How a Canadian history buff (may have) solved a Second World War ‘pigeon-code mystery’
A Canadian history buff has attracted international attention for proposing a possible solution to the so-called “pigeon-code mystery” that emerged last month in Britain after the remains of a Second World War carrier pigeon — along with the secret message it was transporting from a European battlefield nearly 70 years ago — were found in the chimney of a home in the London-area village of Bletchingley.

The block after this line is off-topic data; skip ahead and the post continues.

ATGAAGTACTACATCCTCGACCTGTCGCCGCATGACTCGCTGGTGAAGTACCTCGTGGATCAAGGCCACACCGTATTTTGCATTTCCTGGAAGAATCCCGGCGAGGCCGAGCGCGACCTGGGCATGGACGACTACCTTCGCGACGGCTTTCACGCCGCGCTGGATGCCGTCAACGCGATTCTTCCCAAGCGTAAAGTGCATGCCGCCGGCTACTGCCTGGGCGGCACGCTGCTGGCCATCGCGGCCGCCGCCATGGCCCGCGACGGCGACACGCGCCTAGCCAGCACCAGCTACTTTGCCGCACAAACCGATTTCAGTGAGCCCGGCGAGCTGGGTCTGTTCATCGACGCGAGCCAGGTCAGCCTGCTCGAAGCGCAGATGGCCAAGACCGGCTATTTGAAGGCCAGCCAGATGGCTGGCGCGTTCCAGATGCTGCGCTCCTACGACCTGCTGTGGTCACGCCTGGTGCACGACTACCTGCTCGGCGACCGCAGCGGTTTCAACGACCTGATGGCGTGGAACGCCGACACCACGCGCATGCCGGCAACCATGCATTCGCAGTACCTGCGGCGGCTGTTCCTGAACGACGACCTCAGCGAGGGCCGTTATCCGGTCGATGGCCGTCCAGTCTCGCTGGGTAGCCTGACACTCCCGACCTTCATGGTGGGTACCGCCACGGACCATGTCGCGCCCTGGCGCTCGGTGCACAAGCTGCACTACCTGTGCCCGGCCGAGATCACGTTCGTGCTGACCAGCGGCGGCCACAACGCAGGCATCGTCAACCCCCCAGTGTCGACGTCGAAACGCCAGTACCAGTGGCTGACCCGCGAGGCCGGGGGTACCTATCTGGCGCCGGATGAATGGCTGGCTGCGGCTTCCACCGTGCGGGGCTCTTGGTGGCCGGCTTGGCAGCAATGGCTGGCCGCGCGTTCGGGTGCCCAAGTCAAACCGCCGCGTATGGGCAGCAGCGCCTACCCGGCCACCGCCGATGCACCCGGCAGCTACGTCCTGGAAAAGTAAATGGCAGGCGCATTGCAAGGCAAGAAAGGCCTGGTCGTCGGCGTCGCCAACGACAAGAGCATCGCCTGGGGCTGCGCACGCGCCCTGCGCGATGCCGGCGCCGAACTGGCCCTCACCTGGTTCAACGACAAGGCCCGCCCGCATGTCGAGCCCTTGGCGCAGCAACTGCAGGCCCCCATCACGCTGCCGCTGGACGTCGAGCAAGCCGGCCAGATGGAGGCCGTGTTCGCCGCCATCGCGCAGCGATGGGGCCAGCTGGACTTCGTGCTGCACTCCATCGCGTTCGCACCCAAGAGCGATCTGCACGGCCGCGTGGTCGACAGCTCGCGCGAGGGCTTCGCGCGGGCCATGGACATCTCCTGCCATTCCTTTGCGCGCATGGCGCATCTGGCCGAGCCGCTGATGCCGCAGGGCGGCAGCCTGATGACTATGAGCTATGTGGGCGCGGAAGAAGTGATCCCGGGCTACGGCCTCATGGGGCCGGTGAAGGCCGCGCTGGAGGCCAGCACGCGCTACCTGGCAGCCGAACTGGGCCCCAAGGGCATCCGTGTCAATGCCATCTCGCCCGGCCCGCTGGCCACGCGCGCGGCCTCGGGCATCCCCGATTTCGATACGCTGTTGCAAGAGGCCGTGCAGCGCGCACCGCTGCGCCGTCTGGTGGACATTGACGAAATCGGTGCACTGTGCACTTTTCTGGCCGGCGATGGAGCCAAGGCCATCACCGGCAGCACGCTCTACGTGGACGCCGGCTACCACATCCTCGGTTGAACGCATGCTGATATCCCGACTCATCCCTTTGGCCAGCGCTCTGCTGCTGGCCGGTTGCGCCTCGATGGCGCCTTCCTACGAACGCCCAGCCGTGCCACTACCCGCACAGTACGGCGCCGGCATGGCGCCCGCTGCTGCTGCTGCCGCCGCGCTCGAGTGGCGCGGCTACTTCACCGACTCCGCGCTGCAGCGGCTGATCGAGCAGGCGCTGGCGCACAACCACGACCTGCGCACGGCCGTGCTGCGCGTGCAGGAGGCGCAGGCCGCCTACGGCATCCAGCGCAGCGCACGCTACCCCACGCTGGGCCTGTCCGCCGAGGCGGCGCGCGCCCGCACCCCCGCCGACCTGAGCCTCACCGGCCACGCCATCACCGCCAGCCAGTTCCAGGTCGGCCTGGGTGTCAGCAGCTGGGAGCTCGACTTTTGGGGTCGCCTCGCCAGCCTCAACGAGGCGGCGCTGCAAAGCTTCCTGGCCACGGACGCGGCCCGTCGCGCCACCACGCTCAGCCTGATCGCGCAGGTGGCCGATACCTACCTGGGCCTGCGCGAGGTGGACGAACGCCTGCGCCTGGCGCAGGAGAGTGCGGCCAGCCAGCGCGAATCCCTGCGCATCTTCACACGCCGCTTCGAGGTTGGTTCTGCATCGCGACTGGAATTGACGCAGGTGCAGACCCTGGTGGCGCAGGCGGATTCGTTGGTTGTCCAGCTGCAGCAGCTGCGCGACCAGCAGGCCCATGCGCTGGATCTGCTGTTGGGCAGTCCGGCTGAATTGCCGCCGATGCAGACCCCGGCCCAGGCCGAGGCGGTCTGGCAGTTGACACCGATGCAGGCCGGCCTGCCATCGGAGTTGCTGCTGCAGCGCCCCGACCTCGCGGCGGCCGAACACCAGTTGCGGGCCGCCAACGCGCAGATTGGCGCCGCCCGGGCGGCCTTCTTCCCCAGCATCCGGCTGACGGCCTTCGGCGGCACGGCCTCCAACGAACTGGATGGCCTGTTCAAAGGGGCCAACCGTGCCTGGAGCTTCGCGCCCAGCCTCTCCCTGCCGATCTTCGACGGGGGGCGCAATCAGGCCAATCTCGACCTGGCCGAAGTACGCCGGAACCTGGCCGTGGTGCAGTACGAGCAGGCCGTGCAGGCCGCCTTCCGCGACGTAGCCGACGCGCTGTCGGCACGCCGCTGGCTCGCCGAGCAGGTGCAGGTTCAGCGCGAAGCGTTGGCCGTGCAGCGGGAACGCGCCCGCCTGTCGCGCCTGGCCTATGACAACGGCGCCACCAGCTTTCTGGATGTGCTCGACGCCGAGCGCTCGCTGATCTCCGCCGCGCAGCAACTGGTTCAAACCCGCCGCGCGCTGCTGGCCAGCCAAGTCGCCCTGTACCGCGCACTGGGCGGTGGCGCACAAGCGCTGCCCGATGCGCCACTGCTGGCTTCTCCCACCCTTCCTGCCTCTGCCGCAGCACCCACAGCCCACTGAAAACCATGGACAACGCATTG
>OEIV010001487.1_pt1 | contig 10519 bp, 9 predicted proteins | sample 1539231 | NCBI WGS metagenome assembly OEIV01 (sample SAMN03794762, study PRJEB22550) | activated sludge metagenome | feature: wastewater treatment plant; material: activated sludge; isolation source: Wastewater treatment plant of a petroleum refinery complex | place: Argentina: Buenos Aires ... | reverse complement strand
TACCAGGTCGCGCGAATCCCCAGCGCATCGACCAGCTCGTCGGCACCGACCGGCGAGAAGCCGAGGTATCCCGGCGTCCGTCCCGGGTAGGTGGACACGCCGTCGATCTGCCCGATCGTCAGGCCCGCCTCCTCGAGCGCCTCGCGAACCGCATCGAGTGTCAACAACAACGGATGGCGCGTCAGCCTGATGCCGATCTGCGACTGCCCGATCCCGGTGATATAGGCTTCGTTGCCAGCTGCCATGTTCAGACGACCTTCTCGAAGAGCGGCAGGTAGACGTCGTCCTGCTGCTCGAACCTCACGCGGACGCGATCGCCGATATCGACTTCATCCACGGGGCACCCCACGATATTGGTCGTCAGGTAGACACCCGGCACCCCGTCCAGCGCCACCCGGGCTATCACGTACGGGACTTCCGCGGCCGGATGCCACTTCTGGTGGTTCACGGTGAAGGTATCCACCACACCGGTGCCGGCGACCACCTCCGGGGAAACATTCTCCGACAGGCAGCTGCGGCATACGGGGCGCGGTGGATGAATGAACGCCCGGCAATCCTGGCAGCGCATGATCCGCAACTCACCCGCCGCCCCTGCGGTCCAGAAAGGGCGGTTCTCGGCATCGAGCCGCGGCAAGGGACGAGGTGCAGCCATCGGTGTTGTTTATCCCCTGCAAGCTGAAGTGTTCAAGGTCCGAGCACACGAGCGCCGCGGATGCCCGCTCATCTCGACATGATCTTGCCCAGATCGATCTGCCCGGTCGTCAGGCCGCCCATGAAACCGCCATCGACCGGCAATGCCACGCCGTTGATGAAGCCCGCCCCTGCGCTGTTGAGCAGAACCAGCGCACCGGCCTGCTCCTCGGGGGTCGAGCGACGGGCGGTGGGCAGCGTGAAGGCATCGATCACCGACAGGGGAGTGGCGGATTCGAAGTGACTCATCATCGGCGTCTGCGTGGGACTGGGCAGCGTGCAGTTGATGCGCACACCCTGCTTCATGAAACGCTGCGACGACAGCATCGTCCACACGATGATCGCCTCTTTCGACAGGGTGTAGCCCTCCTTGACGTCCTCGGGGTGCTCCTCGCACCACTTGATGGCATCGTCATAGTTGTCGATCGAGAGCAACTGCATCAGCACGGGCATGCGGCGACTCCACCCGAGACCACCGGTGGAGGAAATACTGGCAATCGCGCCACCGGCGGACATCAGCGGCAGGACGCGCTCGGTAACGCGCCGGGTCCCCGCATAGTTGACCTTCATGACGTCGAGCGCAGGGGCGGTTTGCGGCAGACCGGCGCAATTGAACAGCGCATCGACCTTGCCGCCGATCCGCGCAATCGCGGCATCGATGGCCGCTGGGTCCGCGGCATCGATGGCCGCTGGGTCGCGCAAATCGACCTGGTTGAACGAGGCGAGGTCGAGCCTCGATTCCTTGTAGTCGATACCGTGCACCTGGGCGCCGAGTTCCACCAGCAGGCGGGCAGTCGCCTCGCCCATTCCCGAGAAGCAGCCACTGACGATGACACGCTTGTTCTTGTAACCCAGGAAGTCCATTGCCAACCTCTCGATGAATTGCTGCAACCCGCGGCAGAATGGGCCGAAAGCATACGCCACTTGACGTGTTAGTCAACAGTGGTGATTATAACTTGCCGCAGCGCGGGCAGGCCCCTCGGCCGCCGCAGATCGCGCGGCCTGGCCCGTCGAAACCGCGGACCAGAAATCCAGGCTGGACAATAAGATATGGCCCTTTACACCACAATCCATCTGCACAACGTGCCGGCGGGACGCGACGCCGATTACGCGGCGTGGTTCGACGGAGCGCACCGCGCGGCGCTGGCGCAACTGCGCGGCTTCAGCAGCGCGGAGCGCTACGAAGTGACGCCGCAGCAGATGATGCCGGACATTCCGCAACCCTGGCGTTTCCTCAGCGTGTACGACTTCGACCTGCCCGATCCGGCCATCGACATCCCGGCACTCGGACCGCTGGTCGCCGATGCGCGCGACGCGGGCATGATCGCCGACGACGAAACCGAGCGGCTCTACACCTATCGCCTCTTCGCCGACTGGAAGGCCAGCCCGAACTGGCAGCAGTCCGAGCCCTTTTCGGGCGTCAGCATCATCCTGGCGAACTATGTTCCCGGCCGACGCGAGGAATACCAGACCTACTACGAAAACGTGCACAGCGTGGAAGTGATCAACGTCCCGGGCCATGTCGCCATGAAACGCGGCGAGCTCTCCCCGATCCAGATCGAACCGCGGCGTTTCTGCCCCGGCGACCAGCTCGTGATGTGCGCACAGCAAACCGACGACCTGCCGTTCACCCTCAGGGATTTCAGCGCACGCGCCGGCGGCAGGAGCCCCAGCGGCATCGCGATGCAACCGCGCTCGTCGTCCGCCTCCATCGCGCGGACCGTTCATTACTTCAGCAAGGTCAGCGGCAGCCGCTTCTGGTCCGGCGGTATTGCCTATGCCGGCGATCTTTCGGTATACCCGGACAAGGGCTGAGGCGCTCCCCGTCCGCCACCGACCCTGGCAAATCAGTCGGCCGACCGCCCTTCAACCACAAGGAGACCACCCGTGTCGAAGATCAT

Canadian retiree Gord Young, a historical researcher from Peterborough, Ont., claims to have deciphered much of the message using a First World War codebook inherited from his great-uncle.
And he suspects he’s also identified the British paratrooper believed to have released the pigeon following the invasion of Normandy in June 1944, an attempt to send details about enemy positions and movements to Britain’s intelligence headquarters before the soldier was killed a few weeks later in northern France during the successful Allied advance against German forces. (AP/Royal Pigeon Racing Association)